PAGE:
As early as March 2006, FEMA began to receive complaints about formaldehyde odors. After one trailer was tested, an April 2006 e-mail sent from a FEMA attorney to another staffer concluded, "The end result — well above OSHA (Occupational Safety and Health Administration) standards Tester himself developed eye-watering symptoms of exposure."
Yet, in response to complaints, FEMA's legal department advised that testing "would imply FEMA's ownership of the issue." Another read, "Do not initiate any testing until we give the OK...Should [tests] indicate some problem, the clock is running on our duty to respond to them."
From the testimony of Scott Needle, MD to the House Committee on Oversight and Government Reform:
My concern in this issue stems from my experience treating children in Hancock County, Mississippi in the weeks and months following Hurricane Katrina. In spring 2006, certain patterns of illness emerged among some of my patients. Many children returned repeatedly to my office with symptoms that would not go away, or that would clear up and then recur: sinus infections, ear infections, colds, and other respiratory symptoms.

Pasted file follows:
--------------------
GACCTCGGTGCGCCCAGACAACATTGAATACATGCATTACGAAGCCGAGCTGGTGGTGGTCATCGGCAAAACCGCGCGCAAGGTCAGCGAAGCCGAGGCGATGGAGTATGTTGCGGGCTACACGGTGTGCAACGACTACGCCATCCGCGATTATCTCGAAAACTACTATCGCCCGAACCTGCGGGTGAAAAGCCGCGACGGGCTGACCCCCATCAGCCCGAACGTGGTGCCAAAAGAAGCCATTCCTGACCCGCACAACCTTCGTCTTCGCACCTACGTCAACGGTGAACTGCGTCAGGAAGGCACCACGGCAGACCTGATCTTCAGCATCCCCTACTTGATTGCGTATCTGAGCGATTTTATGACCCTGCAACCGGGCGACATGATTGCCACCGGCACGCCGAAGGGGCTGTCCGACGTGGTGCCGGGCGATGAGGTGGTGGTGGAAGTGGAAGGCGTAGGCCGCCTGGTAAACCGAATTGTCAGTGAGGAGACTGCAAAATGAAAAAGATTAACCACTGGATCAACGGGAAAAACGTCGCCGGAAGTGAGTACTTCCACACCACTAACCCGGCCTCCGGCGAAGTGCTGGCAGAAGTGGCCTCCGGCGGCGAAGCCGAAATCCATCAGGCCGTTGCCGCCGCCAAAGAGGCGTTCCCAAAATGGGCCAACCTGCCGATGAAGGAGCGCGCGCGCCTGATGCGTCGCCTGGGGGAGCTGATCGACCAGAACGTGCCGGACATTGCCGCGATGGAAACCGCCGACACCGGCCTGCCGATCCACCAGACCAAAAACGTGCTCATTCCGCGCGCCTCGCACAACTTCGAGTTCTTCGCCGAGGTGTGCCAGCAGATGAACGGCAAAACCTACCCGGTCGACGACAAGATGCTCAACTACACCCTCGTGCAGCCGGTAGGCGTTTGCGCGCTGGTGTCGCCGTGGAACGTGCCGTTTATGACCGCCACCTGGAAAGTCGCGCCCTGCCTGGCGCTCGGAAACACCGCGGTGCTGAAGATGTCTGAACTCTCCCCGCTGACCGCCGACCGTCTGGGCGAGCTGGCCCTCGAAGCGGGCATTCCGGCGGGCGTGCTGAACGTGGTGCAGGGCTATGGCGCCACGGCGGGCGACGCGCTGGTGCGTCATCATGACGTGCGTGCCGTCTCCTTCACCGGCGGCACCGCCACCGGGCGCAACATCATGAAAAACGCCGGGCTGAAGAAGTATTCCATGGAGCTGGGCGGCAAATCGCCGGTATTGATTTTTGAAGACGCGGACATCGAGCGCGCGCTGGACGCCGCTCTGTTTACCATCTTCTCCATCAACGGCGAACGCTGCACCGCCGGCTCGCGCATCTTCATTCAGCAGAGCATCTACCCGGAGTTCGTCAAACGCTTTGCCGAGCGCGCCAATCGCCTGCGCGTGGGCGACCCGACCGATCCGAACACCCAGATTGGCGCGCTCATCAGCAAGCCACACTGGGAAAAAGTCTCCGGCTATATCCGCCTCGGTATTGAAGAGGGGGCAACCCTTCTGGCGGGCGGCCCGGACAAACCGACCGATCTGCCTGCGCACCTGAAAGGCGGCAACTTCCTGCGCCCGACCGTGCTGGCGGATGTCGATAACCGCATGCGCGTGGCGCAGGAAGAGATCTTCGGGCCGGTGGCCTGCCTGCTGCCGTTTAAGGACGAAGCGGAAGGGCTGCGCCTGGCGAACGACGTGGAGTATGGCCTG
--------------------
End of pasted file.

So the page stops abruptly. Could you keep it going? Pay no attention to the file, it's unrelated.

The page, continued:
In talking with these families, I found that they all shared two common characteristics. First, they were all living in travel trailers provided by FEMA. Second, these families reported that their symptoms started not long after moving into these trailers.